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Consumer Financial Protection Bureau Kicks Off Extensive Privacy Rulemaking Process
November 3, 2022
Profile photo of contributor Mercedes Kelley Tunstall
Partner | Financial Regulation

The CFPB took the first step last week to put into place a comprehensive privacy rule that would significantly impact how consumers can manage their financial data.

Just envision a world where you can take all of your transactional data, payment history and the like and transfer that information from one bank to another, so that you have a continuous stream of information available to you, but also available to your new bank. In this kind of world, banks would compete much more with each other to offer better customer service, and consumers can benefit from not having to “start all over again” each time they change financial institutions. The CFPB also believes this freedom to move data is something that will lead to even more innovation in the fintech space. Noting that as many as 100 million consumers have authorized fintech companies to access their accounts at financial institutions to drive a wide variety of services, such as improved savings, money management, new forms of payment and even lending programs, the CFPB seeks to ensure that this kind of sharing of data is protected, authorized and available to everyone.  Entities that would need to comply with the rule would include any entity that met the applicable definitions for the following categories − data providers, data recipients or data aggregators. 

An important aspect of this kind of comprehensive privacy rule is that it would apply broadly and would impact businesses of all sizes. In other words, whether the bank has millions of customers or thousands, this rule would apply to them. Accordingly, the CFPB is consulting with small businesses through a process that is compliant with the Small Business Regulatory Enforcement Fairness Act of 1996 (“SBREFA”). “The Dodd-Frank Act requires the CFPB to comply with SBREFA, which imposes additional procedural requirements for rulemakings, including [a] consultative process, when a rule is expected to have a significant economic impact on a substantial number of small entities.” In particular, small businesses of concern for the SBREFA process extend to a host of nondepository financial institutions and entities outside of the financial industry, such as entities that use consumer information to underwrite loans, to offer budget or personal financial management services, or facilitate payments, and would be impacted by the privacy rule. In addition, the CFPB identified all of the following types of entities as potentially being impacted as well: “those involved in NonDepository Credit Intermediation, Activities Related to Credit Intermediation, and Securities and Commodity Contracts Intermediation and Brokerage[, as well as . . . ] Software Publishers; Data Processing, Hosting, and Related Services; Payroll Services; Custom Computer Programming Services; and Credit Bureaus.”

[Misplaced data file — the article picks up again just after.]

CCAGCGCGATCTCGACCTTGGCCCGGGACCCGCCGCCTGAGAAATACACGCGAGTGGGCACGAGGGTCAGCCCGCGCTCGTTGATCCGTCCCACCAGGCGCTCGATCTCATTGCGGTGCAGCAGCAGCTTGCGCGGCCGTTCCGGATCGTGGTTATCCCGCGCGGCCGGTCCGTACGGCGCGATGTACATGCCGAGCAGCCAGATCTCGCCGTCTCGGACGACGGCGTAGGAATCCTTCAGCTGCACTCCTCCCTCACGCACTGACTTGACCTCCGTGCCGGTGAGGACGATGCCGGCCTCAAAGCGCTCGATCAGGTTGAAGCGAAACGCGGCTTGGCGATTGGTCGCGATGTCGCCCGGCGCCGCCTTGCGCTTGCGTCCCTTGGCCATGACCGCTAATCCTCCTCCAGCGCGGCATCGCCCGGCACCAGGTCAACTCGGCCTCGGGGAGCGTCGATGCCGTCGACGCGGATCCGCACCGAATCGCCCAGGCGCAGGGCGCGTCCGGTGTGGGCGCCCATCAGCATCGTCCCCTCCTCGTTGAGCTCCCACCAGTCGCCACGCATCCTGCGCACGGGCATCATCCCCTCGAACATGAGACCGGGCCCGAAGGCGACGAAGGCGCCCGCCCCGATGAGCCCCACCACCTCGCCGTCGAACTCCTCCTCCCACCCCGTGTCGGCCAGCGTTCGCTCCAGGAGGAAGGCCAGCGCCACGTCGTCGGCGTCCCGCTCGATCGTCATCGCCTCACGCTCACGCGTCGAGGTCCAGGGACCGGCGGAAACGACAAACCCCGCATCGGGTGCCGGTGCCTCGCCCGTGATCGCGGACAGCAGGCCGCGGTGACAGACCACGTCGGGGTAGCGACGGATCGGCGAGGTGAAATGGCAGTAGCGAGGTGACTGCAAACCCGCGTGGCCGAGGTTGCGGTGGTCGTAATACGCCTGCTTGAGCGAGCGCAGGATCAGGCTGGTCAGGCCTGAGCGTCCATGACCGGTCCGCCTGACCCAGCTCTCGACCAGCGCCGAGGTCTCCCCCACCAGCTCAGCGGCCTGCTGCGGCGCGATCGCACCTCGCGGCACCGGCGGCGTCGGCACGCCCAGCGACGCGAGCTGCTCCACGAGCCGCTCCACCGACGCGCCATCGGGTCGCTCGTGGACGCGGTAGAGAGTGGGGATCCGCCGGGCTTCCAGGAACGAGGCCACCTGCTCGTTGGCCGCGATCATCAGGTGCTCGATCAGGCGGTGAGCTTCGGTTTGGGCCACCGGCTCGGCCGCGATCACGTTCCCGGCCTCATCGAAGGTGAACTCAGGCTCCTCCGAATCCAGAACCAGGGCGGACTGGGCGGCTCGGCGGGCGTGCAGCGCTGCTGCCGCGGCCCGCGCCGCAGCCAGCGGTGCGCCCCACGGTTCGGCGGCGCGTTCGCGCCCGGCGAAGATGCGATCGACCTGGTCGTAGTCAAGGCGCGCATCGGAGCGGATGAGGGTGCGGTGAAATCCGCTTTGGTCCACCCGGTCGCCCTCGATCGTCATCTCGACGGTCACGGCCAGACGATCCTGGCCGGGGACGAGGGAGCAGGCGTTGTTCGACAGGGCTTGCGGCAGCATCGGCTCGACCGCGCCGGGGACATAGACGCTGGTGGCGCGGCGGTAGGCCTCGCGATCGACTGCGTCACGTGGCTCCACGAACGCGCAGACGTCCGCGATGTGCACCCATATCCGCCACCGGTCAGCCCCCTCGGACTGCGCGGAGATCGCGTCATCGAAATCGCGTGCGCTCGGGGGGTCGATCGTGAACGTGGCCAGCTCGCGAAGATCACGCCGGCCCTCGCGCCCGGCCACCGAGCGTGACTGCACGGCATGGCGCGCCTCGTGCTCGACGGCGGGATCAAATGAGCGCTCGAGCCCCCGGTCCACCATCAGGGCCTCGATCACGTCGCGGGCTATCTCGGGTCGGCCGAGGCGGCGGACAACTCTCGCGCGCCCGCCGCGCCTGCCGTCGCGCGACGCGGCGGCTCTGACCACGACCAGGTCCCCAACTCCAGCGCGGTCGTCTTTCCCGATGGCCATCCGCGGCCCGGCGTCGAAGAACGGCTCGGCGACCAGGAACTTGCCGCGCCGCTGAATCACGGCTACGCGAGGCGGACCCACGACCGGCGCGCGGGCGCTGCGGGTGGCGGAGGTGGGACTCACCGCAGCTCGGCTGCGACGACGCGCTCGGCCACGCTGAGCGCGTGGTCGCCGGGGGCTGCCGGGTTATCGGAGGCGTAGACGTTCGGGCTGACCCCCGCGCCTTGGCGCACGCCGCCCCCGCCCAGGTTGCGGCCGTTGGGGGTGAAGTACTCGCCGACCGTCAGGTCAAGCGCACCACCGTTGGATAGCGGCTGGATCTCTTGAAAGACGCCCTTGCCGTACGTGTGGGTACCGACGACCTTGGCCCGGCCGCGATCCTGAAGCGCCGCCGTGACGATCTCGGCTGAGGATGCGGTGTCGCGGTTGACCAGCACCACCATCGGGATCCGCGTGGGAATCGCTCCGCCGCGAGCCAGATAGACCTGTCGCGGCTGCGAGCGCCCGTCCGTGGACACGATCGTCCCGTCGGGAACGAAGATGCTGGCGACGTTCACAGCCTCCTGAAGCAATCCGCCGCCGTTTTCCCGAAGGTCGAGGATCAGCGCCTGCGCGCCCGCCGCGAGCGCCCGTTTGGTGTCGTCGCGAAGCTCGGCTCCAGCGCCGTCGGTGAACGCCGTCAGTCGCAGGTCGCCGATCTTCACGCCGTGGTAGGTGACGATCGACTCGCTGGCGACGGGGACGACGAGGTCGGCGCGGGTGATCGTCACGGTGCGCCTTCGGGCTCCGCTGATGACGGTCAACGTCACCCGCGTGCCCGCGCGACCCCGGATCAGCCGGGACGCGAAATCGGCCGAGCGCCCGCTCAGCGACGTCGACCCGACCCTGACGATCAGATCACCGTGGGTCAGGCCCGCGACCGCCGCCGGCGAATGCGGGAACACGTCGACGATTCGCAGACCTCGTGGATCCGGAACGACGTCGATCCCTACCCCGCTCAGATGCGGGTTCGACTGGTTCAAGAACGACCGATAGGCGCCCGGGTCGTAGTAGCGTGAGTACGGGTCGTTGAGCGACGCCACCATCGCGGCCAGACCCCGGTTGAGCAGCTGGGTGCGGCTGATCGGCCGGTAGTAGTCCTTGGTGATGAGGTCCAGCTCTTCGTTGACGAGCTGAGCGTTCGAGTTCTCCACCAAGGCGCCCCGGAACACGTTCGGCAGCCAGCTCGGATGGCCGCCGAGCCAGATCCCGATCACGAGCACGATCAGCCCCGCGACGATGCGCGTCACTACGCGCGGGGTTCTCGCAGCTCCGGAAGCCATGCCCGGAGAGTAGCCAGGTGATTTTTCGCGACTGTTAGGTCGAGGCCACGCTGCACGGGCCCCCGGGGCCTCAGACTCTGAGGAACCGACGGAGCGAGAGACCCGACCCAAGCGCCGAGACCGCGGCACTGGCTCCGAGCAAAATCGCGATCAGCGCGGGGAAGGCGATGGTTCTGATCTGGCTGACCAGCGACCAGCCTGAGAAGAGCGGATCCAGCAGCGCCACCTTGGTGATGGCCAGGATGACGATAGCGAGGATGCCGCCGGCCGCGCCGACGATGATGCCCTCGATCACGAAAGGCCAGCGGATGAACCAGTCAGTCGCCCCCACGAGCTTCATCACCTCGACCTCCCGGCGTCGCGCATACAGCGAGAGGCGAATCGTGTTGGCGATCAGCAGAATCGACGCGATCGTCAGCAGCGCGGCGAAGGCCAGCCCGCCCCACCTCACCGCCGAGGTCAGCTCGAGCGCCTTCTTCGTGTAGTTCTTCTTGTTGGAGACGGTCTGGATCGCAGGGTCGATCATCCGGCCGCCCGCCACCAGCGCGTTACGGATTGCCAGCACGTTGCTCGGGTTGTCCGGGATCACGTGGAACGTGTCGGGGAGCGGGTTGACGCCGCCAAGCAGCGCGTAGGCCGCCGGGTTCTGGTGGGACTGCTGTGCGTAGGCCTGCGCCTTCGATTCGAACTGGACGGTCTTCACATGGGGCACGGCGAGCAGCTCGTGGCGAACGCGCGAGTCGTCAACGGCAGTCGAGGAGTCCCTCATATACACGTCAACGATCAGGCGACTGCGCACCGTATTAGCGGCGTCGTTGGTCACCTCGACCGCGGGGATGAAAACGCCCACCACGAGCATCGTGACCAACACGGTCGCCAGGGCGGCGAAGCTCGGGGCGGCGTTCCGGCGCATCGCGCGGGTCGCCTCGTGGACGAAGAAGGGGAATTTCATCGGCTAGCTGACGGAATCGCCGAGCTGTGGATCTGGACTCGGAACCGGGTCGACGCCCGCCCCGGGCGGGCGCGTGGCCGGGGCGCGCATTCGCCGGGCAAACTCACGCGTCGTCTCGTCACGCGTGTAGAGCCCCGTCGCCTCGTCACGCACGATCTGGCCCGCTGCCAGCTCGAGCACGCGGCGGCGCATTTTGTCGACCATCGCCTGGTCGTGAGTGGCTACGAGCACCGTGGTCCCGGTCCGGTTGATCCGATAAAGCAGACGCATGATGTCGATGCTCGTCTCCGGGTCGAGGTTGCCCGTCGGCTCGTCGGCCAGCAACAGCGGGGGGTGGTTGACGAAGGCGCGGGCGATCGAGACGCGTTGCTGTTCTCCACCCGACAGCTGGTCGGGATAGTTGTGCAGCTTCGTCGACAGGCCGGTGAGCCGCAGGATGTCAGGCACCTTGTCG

One of the documents put forth by the CFPB explains the SBREFA process and includes an outline of what the comprehensive privacy rule would look like, so that the panels of small businesses being convened can provide initial input on the rule’s structure, even before the CFPB drafts a proposed rule. The outline includes 149 questions for the SBREFA panels to address and upon which to provide perspectives.

The proposed initial scope of the privacy rule would apply only to asset accounts (as defined in Regulation E and including consumer deposit accounts and prepaid cards) and credit card accounts (as defined in Regulation Z), and covered data providers would only be financial institutions that provide those accounts directly or indirectly. The initial limited scope is intended to give the greatest benefit to consumers as possible, as quickly as possible. The CFPB intends to expand the privacy rule scope in subsequent rulemaking processes. Operational considerations covered by the CFPB include defining proper authorization processes for consumers to allow the data to be moved, defining exactly what categories of data would be required to be made available to move by the data providers, and identifying secure methods for accomplishing the move of the data. 

While the 71-page outline is intended to be utilized for the SBREFA process, the CFPB has identified that other interested stakeholders may provide feedback until January 25, 2023 to this email address: To facilitate comments from non-SBREFA interested parties, the CFPB prepared an alternate High Level Summary and Discussion Guide document that is focused solely on the privacy rule itself. 

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